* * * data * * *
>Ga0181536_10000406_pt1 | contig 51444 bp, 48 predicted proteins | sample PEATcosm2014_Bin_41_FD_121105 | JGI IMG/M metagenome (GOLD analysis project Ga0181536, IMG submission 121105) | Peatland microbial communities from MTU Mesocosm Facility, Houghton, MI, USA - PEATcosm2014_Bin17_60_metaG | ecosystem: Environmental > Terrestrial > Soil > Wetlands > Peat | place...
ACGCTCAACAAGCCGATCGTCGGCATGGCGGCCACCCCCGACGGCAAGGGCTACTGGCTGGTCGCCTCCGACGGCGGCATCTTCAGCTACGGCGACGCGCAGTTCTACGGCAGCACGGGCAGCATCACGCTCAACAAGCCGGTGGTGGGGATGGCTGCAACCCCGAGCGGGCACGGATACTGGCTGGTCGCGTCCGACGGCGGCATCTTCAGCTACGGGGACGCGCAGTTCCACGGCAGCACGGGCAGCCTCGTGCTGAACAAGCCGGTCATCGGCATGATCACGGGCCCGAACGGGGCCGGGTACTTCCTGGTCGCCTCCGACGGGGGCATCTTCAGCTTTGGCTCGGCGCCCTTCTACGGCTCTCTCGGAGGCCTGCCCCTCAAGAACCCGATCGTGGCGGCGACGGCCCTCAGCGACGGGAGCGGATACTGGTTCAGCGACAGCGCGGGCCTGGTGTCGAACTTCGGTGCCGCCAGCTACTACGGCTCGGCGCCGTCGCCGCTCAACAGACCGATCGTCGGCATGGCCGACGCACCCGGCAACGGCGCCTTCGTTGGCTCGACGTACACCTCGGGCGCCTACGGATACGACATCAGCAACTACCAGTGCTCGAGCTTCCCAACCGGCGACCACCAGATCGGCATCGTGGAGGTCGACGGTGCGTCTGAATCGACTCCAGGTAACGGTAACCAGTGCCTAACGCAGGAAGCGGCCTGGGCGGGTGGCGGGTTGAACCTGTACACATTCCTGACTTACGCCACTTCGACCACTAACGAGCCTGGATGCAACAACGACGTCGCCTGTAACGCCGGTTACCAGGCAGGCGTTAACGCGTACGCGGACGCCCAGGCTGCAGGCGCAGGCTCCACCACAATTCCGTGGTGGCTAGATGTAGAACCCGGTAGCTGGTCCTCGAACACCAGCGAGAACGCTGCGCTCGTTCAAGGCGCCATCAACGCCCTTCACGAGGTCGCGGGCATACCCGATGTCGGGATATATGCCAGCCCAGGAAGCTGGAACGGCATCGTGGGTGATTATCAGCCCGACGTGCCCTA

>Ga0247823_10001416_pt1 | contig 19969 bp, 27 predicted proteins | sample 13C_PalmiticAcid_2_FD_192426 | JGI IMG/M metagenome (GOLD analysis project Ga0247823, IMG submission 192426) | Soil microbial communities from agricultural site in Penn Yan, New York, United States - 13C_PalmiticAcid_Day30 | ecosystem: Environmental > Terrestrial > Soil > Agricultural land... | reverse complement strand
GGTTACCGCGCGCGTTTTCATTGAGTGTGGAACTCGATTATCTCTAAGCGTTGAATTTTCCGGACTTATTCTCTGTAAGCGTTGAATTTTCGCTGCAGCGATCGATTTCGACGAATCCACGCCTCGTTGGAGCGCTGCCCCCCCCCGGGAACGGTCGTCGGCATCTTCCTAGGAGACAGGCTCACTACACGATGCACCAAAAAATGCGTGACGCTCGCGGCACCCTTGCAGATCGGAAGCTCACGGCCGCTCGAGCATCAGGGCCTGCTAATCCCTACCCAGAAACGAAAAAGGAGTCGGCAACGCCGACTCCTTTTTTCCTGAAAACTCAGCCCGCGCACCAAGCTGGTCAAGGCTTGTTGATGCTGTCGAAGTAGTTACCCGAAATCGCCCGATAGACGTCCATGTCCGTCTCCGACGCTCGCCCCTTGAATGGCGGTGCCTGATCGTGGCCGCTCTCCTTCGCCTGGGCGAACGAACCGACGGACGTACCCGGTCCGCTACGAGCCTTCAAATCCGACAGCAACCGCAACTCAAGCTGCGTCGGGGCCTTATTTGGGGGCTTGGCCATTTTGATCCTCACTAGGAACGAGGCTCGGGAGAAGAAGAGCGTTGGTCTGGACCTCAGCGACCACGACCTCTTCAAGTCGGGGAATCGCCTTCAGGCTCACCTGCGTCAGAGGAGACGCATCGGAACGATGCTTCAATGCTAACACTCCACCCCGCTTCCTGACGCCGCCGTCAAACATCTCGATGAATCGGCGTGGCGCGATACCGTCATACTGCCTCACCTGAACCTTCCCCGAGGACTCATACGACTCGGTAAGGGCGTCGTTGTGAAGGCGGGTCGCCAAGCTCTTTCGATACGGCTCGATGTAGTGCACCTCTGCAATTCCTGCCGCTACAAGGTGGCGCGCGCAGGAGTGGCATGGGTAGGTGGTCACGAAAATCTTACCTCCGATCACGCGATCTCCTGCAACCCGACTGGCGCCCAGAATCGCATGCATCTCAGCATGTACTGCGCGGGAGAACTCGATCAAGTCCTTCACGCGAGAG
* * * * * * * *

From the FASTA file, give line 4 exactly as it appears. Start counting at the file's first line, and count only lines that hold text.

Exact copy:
GGTTACCGCGCGCGTTTTCATTGAGTGTGGAACTCGATTATCTCTAAGCGTTGAATTTTCCGGACTTATTCTCTGTAAGCGTTGAATTTTCGCTGCAGCGATCGATTTCGACGAATCCACGCCTCGTTGGAGCGCTGCCCCCCCCCGGGAACGGTCGTCGGCATCTTCCTAGGAGACAGGCTCACTACACGATGCACCAAAAAATGCGTGACGCTCGCGGCACCCTTGCAGATCGGAAGCTCACGGCCGCTCGAGCATCAGGGCCTGCTAATCCCTACCCAGAAACGAAAAAGGAGTCGGCAACGCCGACTCCTTTTTTCCTGAAAACTCAGCCCGCGCACCAAGCTGGTCAAGGCTTGTTGATGCTGTCGAAGTAGTTACCCGAAATCGCCCGATAGACGTCCATGTCCGTCTCCGACGCTCGCCCCTTGAATGGCGGTGCCTGATCGTGGCCGCTCTCCTTCGCCTGGGCGAACGAACCGACGGACGTACCCGGTCCGCTACGAGCCTTCAAATCCGACAGCAACCGCAACTCAAGCTGCGTCGGGGCCTTATTTGGGGGCTTGGCCATTTTGATCCTCACTAGGAACGAGGCTCGGGAGAAGAAGAGCGTTGGTCTGGACCTCAGCGACCACGACCTCTTCAAGTCGGGGAATCGCCTTCAGGCTCACCTGCGTCAGAGGAGACGCATCGGAACGATGCTTCAATGCTAACACTCCACCCCGCTTCCTGACGCCGCCGTCAAACATCTCGATGAATCGGCGTGGCGCGATACCGTCATACTGCCTCACCTGAACCTTCCCCGAGGACTCATACGACTCGGTAAGGGCGTCGTTGTGAAGGCGGGTCGCCAAGCTCTTTCGATACGGCTCGATGTAGTGCACCTCTGCAATTCCTGCCGCTACAAGGTGGCGCGCGCAGGAGTGGCATGGGTAGGTGGTCACGAAAATCTTACCTCCGATCACGCGATCTCCTGCAACCCGACTGGCGCCCAGAATCGCATGCATCTCAGCATGTACTGCGCGGGAGAACTCGATCAAGTCCTTCACGCGAGAG